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Paterson shows the shape of things to come

While the Commonwealth Games is visiting Glasgow this summer, Scotland's art galleries will be filled with the fruit of the nation's own artistic talent in a country-wide exhibiting programme called Generation, designed to complement the Glasgow Games.

Toby Paterson, the 2002 Becks Futures Prizewinner whose new works include pieces specifically relating to Kirkcaldy, the town in which the exhibition starts out
Toby Paterson, the 2002 Becks Futures Prizewinner whose new works include pieces specifically relating to Kirkcaldy, the town in which the exhibition starts out

The city's art scene is famously vital, and among the many artists exhibiting is Toby Paterson, whose exhibition at Kirkcaldy Galleries kicks off the entire programme.

"We hadn't actually realised it would be the first Generation show to open, but it's done very well for us," admits Susan Davis, programme manager of Fife Contemporary Art and Craft, who are organising a show that will later tour venues from Inverness to Dumfries. "We really wanted an artist who would be able to create something relevant to what we were doing, and having worked with Toby some years ago in St Andrews, we'd been hoping to find another opportunity to work with him again."

Davis suggests it was perhaps their speed in organising themselves that worked in their favour. "I knew he'd be really busy and we were very pleased to get him. We knew we had to work fast as there is a lot of work involved in organising the tour we do through the Scottish Touring Exhibitions Consortium, so we weren't talking about just one venue."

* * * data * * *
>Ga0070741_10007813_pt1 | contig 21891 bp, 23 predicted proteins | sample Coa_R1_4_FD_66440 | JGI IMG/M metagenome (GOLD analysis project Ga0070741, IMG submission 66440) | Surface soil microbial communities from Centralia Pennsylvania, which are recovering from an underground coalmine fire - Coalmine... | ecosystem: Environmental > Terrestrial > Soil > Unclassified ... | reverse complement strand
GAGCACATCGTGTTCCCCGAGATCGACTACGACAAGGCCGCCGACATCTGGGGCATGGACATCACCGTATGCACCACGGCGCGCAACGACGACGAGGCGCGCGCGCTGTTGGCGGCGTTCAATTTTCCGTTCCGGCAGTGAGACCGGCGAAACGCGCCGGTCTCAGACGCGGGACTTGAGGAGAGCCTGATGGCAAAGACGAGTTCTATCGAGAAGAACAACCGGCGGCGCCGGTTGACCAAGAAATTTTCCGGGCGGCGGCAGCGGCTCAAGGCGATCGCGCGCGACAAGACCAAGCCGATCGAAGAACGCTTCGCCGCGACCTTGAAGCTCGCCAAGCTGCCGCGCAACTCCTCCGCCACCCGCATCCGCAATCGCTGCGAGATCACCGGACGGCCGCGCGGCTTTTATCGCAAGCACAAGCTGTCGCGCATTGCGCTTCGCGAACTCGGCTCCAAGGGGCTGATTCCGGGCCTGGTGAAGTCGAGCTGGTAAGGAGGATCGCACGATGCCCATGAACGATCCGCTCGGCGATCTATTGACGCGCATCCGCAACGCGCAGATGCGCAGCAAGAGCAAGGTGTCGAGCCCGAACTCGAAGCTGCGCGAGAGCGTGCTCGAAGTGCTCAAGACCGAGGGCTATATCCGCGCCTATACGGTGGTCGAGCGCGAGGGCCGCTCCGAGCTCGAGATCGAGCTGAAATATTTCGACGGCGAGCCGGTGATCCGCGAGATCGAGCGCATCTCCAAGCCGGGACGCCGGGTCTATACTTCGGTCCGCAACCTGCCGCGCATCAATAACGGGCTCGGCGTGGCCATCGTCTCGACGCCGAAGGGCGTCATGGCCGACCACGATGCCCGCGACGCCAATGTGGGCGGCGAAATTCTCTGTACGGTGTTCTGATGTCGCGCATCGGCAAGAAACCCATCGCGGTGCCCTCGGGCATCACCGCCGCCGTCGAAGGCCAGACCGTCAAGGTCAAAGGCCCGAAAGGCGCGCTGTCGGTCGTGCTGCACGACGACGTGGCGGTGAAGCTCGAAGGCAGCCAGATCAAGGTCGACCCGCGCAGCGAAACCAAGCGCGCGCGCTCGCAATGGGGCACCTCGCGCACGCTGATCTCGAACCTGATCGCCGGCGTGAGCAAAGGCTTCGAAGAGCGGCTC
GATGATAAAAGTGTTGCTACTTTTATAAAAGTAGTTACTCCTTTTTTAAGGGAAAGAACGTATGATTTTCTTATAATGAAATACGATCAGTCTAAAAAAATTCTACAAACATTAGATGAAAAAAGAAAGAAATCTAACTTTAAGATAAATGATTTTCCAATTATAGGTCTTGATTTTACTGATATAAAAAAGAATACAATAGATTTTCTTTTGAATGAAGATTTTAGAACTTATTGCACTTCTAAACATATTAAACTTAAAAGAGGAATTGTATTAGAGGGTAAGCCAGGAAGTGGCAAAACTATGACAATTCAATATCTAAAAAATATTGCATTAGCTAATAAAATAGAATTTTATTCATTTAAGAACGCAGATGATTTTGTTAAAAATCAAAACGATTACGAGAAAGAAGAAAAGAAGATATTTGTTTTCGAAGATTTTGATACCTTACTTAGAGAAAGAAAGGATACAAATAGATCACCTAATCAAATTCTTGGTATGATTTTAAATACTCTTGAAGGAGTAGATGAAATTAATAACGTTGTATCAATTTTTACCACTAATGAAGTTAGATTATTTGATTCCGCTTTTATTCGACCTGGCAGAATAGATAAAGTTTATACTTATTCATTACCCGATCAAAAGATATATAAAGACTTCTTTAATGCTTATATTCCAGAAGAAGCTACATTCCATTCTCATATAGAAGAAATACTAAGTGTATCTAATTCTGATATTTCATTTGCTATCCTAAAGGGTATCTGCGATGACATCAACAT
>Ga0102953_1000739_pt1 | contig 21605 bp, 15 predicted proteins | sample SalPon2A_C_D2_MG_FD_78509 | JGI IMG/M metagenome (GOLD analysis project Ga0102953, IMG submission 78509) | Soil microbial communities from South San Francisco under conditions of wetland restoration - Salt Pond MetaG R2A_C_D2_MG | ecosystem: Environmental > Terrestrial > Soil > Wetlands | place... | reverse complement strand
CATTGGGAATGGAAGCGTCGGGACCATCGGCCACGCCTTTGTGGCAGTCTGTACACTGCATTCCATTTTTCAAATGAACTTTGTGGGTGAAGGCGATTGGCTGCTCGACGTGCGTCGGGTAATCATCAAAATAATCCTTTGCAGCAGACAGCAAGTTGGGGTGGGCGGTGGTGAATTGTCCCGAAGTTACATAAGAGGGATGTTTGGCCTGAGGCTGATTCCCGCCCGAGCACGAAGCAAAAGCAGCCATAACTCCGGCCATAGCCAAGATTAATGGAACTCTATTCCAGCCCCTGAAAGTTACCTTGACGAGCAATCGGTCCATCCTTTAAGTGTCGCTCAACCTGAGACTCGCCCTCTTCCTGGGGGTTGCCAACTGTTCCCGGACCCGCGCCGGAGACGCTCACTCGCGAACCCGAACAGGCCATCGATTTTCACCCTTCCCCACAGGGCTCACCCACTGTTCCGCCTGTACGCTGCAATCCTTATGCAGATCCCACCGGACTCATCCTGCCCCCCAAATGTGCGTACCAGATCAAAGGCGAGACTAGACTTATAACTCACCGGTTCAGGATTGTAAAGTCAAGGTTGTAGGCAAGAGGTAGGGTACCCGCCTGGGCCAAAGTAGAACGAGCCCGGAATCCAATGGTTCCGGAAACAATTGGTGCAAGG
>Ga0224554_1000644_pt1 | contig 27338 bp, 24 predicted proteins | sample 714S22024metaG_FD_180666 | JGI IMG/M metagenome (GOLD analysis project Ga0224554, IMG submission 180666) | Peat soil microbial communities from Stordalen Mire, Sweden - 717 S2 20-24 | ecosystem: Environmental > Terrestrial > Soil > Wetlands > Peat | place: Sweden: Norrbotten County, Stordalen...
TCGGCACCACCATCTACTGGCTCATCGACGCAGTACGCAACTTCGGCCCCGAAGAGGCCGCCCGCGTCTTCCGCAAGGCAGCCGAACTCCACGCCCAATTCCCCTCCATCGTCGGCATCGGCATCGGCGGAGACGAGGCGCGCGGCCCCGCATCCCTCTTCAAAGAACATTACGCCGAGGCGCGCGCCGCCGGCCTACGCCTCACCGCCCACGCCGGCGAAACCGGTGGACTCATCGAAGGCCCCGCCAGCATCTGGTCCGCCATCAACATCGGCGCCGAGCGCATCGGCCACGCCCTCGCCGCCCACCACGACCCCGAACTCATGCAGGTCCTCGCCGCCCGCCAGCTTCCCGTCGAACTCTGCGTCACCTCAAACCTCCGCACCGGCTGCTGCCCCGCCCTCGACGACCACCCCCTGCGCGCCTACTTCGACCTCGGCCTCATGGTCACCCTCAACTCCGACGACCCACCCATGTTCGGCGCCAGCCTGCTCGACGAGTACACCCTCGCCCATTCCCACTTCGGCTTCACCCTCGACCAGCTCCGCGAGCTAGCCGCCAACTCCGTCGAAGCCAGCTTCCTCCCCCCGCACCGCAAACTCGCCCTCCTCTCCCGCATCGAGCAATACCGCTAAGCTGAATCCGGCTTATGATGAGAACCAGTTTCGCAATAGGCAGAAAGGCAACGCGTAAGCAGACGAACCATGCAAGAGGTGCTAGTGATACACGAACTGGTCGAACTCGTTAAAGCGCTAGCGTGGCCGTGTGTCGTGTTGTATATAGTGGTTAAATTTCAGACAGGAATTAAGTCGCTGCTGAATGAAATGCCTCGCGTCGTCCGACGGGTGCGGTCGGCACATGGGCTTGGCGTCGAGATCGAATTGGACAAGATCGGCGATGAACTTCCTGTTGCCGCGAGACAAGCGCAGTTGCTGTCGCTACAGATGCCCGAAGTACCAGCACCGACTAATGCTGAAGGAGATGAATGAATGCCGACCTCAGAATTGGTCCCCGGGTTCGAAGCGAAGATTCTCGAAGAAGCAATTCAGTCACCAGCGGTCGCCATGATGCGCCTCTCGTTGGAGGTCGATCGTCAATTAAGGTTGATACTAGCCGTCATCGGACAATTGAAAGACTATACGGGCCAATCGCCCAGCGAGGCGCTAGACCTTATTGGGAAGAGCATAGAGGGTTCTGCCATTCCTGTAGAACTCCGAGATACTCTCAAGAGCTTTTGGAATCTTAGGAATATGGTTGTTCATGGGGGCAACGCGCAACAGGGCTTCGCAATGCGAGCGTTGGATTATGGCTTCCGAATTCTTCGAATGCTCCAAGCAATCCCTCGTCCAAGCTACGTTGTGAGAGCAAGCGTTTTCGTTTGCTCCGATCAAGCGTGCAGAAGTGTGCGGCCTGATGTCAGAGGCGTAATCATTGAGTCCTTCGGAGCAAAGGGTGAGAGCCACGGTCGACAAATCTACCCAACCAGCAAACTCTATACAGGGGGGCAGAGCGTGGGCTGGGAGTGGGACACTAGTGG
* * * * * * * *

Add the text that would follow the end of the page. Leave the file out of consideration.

For those unfamiliar with the 2002 Becks Futures Prizewinner, Paterson has been exploring a dialogue with the neglected and often reviled remnants of our Modernist city landscape since graduating from the Glasgow School of Art in 1995. His language has become increasingly abstract, and while this exhibition is no retrospective, its 30-odd works charting mainly the last couple of years in his rigorous output, there are some pieces from the early 2000s.

Paterson works in a number of media, from painting to collage and sculpture. A relatively new departure at Kirkcaldy is an aluminium work called Salt Corrosion, which is "very three dimensional but relates to the abstracted shapes of walls and building forms". Elsewhere, four other new works include pieces specifically relating to the town in which the exhibition starts out.

"That's another of the reasons we wanted to work with Toby," says Davis. "There are Modernist-style buildings dotted all over the place in most of the towns that the exhibition will tour to. Toby is hoping to make a piece of work that will relate in some way to a piece of architecture locally in all the venues, so it makes it more relevant to the audience that's coming."

For Kirkcaldy, Paterson has been working on Park And Pool, a piece that abstracts a Brutalist car park and swimming pool. "My impression is that the muted colours he's worked in reflect the fact that this is a swimming pool by the sea," says Davis.

A screenprint, The Tower, has been made with Fife Dunfermline Printmakers Workshop, and is apparently based on a series of towers in Kirkcaldy. There is work here, too, from Paterson's recent Soft Boundary exhibition at the Modern Institute in Glasgow, which explored the Red Road Flats in Glasgow, including a painting entitled The Red Tavern, dissecting the building of the title on a large scale. There should, in sum, be much to see in this abstracted tour of the architecturally overlooked and unvalued in our townscapes.

Toby Paterson is at Kirkcaldy Galleries until June 22, www.fcac.co.uk

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